It's a tired cliché to say your life changes after kids. But few things are more dramatically changed, more epicly altered, than the one last vestige of your pre-kids life which you desperately hoped would remain intact...
I'm talking about vacation. In particular, the vacation road trip.
Before our son Mason was born, my wife Nicole and I loved doing road trips. We'd dash off to Napa or Tahoe at the last minute, completely carefree. I'm not even sure how we held down jobs. I think we just drove from place to place.
I look back on those trips now and I feel like a wistful hippie remembering what it was like following the Grateful Dead back before Jerry died.
Now, everything has changed. Going on a long road trip with kids is kind like watching a Ken Burns documentary. You have a feeling you should be enjoying it, but you're really not. And you end up just wanting to take a nap.
This past summer, my wife Nicole and I decided to do a road trip for our summer vacation. Mason was almost 3 years old and starting to tolerate longer stretches in the car, and by "tolerate" I mean we had gotten better at drowning out the hysterical shrieks from the backseat by turning up the car stereo. At least he was more susceptible to automotive bribery in the form of baggies of cereal, sticker books, and the baby crack of family road trips, the iPad.
We decided to keep our summer vacation plans manageable by renting a home for a week in Arnold, a family-friendly gold rush town just like Lake Tahoe if you had to drive through Stockton to get there. Arnold had the crucial ingredient which made it the ideal vacation destination for a family with a toddler: it is a 3-hour drive from our house.
We learned a lot about what to do, and what not to do, from this road trip. To help you survive your own future road trips, here's a rundown of our road trip:
The Night Before Departure
7:30 p.m.: With our son in bed, we start packing. I love my wife, but she cannot leave for so much as a weekend trip without packing enough gear and provisions to survive an Antarctic winter.
9:30 p.m.: After two hours, we have enough clothes, food, and toys to fill our car, a roof rack, and a U-Haul trailer. I remind Nicole that we do not own a roof rack, we have not rented a U-Haul trailer, and Mason will not react well to a 3-hour roadtrip with his luggage on his lap. We begin weeding out clothes and food.
10:15 p.m.: After 45 minutes of "weeding," not only have we not eliminated the need for a roof rack and U-Haul trailer, but it now appears we will need a larger cabin in Arnold.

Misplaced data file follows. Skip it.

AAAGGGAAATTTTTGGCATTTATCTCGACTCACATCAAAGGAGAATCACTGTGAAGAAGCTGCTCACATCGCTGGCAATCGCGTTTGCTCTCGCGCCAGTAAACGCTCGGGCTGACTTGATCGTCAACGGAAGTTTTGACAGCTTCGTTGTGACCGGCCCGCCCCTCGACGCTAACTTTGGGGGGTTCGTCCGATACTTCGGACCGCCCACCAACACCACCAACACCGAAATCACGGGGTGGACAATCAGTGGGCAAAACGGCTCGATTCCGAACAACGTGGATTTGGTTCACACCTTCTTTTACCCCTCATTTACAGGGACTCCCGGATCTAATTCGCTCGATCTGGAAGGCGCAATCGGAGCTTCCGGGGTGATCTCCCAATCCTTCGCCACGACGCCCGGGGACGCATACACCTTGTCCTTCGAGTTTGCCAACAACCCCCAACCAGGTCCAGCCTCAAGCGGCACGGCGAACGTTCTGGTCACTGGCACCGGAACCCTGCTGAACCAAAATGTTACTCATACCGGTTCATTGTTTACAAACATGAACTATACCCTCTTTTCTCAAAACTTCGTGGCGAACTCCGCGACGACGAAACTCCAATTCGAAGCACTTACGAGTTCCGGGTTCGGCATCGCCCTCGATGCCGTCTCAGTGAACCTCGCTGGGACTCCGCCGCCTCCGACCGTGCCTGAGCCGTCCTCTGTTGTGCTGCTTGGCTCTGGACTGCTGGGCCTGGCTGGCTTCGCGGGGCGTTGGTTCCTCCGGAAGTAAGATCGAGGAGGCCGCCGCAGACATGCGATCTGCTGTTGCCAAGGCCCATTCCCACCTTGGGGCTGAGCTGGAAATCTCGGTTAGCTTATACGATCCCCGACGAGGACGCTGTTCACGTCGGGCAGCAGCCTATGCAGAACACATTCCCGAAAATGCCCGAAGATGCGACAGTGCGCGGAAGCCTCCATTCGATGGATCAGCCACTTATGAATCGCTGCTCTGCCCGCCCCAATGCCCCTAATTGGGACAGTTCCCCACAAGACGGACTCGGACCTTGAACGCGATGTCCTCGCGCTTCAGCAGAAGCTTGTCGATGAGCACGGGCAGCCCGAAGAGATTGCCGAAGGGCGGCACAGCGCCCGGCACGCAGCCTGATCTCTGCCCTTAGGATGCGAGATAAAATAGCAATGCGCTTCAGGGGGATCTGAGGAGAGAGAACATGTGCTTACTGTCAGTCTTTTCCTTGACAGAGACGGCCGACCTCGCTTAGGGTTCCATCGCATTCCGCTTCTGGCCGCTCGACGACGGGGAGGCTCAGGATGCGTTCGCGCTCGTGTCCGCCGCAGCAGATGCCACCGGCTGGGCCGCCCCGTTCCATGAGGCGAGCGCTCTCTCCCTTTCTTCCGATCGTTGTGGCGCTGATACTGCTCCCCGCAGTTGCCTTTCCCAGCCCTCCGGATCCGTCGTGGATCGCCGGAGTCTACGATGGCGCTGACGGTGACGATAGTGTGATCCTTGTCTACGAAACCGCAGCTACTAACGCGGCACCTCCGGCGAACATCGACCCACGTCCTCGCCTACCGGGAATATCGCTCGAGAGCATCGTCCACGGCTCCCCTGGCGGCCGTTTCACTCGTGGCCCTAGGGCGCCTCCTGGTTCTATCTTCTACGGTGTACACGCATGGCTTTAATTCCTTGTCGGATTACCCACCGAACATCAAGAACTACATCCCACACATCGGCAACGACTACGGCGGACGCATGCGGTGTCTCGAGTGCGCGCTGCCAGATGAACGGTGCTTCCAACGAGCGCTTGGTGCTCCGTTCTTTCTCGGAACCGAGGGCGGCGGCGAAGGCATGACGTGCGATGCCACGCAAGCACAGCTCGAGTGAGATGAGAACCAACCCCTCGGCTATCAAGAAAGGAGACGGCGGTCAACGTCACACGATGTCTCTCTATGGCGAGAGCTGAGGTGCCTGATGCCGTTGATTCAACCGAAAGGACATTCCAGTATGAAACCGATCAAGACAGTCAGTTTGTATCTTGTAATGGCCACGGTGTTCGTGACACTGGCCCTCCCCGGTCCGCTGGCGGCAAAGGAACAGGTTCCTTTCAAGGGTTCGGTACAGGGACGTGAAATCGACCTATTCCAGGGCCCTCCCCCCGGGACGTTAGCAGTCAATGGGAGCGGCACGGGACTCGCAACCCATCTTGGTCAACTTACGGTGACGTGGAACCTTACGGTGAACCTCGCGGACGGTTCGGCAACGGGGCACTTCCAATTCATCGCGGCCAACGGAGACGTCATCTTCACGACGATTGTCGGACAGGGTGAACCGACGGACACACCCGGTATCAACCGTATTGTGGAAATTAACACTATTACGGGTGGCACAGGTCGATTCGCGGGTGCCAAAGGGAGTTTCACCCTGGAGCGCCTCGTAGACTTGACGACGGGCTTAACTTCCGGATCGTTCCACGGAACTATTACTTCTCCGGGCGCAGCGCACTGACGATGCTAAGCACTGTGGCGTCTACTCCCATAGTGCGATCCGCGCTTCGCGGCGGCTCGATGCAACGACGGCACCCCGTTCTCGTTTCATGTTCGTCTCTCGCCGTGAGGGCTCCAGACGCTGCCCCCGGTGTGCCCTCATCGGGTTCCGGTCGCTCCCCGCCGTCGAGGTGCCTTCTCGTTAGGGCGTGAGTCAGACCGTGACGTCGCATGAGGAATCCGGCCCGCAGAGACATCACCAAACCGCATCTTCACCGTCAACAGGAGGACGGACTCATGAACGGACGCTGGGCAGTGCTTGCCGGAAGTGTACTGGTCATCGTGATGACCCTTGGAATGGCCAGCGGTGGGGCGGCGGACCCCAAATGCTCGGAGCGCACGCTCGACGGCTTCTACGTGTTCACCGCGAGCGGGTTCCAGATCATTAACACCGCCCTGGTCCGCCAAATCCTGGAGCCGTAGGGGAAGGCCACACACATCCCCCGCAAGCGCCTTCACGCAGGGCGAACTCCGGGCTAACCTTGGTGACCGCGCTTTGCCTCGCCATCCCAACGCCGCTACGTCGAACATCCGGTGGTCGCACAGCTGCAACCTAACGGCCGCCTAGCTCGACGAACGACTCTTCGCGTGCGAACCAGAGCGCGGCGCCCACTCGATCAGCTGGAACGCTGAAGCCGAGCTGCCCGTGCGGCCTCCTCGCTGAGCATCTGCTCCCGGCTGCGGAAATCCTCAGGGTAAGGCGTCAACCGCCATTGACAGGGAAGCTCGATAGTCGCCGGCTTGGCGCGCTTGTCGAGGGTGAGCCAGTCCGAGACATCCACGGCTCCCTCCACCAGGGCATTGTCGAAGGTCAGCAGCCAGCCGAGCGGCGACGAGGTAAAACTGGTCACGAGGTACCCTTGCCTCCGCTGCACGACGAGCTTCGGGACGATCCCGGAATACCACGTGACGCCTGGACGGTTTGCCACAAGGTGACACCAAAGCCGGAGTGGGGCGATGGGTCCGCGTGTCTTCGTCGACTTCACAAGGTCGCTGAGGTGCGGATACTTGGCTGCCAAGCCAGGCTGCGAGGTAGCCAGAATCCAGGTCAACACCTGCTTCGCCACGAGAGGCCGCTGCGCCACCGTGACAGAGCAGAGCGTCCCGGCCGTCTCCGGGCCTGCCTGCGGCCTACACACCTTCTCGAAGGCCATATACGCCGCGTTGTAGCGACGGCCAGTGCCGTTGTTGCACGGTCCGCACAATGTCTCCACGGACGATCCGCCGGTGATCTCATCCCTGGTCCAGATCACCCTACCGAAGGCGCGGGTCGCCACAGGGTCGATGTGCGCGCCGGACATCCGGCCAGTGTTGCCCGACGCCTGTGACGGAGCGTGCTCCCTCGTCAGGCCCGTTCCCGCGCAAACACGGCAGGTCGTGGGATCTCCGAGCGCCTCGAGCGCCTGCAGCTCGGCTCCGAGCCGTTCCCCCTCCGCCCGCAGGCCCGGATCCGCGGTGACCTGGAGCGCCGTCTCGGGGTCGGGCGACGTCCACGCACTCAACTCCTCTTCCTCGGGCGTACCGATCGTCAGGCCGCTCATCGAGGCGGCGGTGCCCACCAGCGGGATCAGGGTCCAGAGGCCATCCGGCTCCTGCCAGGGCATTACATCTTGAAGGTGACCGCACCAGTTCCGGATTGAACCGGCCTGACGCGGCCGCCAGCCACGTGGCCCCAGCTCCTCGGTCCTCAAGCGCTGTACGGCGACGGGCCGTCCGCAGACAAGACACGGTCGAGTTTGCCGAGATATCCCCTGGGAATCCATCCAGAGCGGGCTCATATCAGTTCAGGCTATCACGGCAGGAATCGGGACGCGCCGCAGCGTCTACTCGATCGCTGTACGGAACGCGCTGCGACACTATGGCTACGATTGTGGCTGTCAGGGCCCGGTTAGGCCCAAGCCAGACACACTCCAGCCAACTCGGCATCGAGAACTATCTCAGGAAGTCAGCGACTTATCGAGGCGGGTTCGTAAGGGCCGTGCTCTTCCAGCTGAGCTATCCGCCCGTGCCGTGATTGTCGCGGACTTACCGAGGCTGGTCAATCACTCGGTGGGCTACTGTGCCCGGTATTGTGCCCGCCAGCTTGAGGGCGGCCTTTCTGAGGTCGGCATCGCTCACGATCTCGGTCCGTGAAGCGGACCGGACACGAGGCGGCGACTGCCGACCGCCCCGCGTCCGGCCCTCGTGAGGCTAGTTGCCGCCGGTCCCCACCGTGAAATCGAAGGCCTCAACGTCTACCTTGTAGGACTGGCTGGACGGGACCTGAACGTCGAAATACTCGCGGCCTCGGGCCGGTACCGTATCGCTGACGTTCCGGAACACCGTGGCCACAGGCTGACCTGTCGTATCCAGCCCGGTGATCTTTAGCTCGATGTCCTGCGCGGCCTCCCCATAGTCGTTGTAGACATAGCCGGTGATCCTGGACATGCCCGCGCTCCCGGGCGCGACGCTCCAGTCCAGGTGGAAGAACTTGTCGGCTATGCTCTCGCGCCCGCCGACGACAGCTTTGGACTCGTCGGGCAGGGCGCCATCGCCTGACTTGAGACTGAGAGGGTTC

11 p.m.: We decide to give up for the night and pack in the morning before Mason gets up. We set our alarm for 5 a.m.
5:37 a.m.: As we're packing in our room, we hear the sound of heels rapidly banging against the inside of Mason's room. I open his door to find Mason wearing just a diaper. "I want ice cream," he says.
5:40 a.m.: As Nicole continues packing, I keep Mason occupied in the kitchen. He insists on helping me make coffee, which for Mason means dumping a container of coffee beans on the floor. I fail to see how this is "helping."
5:52 a.m.: Mason spills milk on the kitchen floor which I quickly wipe up. Mason bursts into tears, not over the spilled milk, but because he didn't get to wipe up the milk from the floor. I spend the next 15 minutes explaining to Mason why he can't "spill the milk again".
6:00 a.m. - 8:00 a.m.: Exasperated, I plop Mason down in the living room. Miraculously, he remains quiet for the next two hours. "If he's watching TV right now, you better not write about it in The Huffington Post," Nicole says. I assure her that will not happen.
8:30 a.m.: We hit the road.
9:11 a.m.: I point out a passing fire truck, but Mason misses it. Mason bursts into tears, saying he "wants to see the fire truck." Nicole and I argue over whether to call Mason's attention to future passing fire trucks.
9:37 a.m.: Mason: "Daddy, I want to eat Mommy." Me: "No, you can't eat Mommy." Mason: "Why?" Me: "Because that would not be nice."
9:38 a.m. - 9:53 a.m.: Mason crying fit over why he can't "eat Mommy."
9:57 a.m.: Mason is no longer crying. I look in the back seat and see he is eating the directions to Arnold. Fortunately, the directions are gluten-free.
10:15 a.m.: Silence from the back seat. We discover Mason asleep in his car seat,
drooling on the iPad. (Note to self: check to see if iPad warranty includes baby drool.)
10:47 a.m.: Mason wakes up. To get him excited for vacation, I say we are going to go swimming during our vacation.
10:48 a.m. - 11:08 a.m.: Mason crying fit because we are not "going swimming now."
11:41 a.m.: We stop to allow us to stretch our legs at a natural stop for kids -- an Arco Station next to an oil refinery. Good thing we've been feeding this kid an organic diet.
1:00 p.m.: We arrive at our rented cabin to discover the main deck of the cabin has a 15' drop and a low railing, which our son starts eyeing like a hungry lion does a wounded gazelle. Before he runs off to climb the railing, I grab his attention with the one thing that stops him in his tracks -- the iPad.
What tips do you have for taking a toddler on a road trip? I'd love to hear them in the comments below.
John Corcoran is an attorney and former Clinton White House Writer, and creator of SmartBusinessRevolution.com, where he shows entrepreneurs and small business owners how to use relationships to grow their businesses. You can download his free, 52+ page guide, How to Build a Network Filled with VIPs and Top Performers in 14 Days.